IMAGE: MOSUL BOMBING SITE
Mujahed Mohammed  /  AFP-Getty Images
Mosul has been on edge for days after several deadly bombings, including two at this site. A police chief was killed here Thursday as he inspected an earlier bombing that killed 34.
updated 1/27/2008 5:44:54 PM ET 2008-01-27T22:44:54

Iraqi soldiers reached the northern city of Mosul on Sunday for an operation against al-Qaida in Iraq, days after some 40 people were killed in a house explosion followed by a suicide attack against a senior police official.

The American military, meanwhile, reported two soldiers killed in separate bombings in Baghdad — one on a foot patrol Saturday near the northwestern area of Kazimiyah and another whose vehicle was struck Sunday by a roadside bomb in the city's northeast.

The United States has said Iraqi security forces will take the lead in Mosul as a major test of Washington's long-range plans, which seek to keep a smaller American force in Iraq as backup for local soldiers and police.

Defense Ministry spokesman Mohammed al-Askari said most army reinforcements have reached the city, 225 miles northwest of Baghdad, although he declined to give a number.

"The operations against al-Qaida in Mosul will start soon," al-Askari said, adding that the operation would include armored vehicles, tanks and helicopters.

An Iraqi military officer in Mosul, speaking on condition of anonymity because he wasn't authorized to discuss the operation, confirmed that some Iraqi units had arrived on the city's outskirts.

Civilians being recruited
A spokesman for the Interior Ministry, Abdul-Karim Khalaf, said separately that 3,000 residents in Mosul will be recruited to augment the city's police force.

The U.S. military did not indicate it had any plans to send additional forces to the city, which is believed to be the last urban safe haven for al-Qaida-led insurgents.

"Regarding Mosul, an area where we recognize is of strategic importance to al-Qaida, our operations will continue in that area again not in a new way but in a continued way," said Rear Adm. Gregory Smith, a military spokesman.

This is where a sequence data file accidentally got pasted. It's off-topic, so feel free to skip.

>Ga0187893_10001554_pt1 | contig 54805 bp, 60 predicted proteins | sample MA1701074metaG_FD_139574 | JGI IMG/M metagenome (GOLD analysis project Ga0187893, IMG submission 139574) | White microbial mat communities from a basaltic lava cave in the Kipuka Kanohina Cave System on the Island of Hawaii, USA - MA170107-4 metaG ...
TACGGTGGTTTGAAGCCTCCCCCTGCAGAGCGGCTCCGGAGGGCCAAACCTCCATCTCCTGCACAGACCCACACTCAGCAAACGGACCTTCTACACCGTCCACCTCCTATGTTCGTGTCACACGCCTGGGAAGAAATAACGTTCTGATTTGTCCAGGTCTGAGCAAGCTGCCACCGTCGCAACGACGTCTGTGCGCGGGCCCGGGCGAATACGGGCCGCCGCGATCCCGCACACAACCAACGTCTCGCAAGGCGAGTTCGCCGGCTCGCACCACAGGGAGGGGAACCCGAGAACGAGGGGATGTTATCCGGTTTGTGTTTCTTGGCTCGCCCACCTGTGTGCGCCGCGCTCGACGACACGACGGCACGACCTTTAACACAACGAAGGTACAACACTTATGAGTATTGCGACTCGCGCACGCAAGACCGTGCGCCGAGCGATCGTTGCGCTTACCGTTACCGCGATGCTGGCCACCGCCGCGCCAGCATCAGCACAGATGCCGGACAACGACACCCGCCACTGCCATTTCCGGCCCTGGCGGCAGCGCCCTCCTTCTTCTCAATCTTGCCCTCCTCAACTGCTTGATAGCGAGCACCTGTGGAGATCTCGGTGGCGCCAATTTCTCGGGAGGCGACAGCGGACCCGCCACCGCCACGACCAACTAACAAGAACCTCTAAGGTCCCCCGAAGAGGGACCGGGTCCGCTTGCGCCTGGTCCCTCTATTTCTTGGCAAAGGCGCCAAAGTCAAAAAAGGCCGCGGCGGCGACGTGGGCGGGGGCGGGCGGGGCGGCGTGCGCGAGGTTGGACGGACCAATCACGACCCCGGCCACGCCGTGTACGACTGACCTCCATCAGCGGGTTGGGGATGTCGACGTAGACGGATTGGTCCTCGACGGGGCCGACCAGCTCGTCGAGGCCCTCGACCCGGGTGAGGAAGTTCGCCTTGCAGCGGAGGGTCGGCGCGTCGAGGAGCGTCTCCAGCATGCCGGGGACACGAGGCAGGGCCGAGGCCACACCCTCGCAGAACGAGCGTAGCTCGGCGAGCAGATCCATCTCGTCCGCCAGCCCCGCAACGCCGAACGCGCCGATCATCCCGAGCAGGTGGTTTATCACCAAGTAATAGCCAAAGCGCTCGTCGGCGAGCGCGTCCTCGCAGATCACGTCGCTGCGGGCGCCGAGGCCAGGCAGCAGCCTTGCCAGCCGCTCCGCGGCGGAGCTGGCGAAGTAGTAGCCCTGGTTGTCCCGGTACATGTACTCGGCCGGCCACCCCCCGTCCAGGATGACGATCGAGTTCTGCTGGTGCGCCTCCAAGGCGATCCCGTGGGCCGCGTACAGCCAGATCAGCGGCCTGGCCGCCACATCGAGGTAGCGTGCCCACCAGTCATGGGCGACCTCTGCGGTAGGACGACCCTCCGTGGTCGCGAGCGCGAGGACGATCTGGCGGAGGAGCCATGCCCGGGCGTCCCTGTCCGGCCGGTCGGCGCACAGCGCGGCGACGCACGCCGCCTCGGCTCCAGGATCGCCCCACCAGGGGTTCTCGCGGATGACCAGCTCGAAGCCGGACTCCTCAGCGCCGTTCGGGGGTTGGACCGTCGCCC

Smith said "tens of thousands of pounds of explosive material" were in the abandoned building that exploded Wednesday, devastating nearby houses and killing at least 34 people. But he declined to assign blame.

"We're still working with the Iraqi security forces to determine exactly what happened in terms of why it exploded or how it exploded," Smith said Sunday at a news conference.

The military has said al-Qaida was believed to be behind a suicide attack the next day that killed the Ninevah provincial police chief and two other officers as they toured the site of the blast.

Attackers kill Baghdad family
In other violence, a former city official was stabbed to death along with his wife and daughter in their home in a predominantly Shiite neighborhood in northeastern Baghdad, officials said Sunday.

The knife-wielding attackers stormed the two-story house late Saturday, killing Ahmed Jwad Hashim, his wife and their daughter, and leaving a visiting nephew seriously wounded, according to police and hospital officials.

Neighbors gathered outside the white clapboard doors and trim bushes surrounding the house told AP Television News that Hashim, a Shiite engineer from Karbala, had been the director-general of the Baghdad municipality office until he retired about four months ago.

The slaughter occurred in Talbiyah, a middle-class neighborhood on the fringes of the Shiite militia stronghold of Sadr City.

Police and officials spoke on condition of anonymity because they were not authorized to release the information.

Overall violence has dropped dramatically in Baghdad and surrounding areas, a decline largely attributed to an influx of U.S. troops, a Sunni movement against al-Qaida in Iraq and a cease-fire order by radical Shiite cleric Muqtada al-Sadr to his Mahdi Army militia.

But sporadic attacks continue and the U.S. military has warned that the reduced threat from al-Qaida has given way to nonsectarian crimes, including kidnapping, corruption and extortion.

Copyright 2008 The Associated Press. All rights reserved. This material may not be published, broadcast, rewritten or redistributed.

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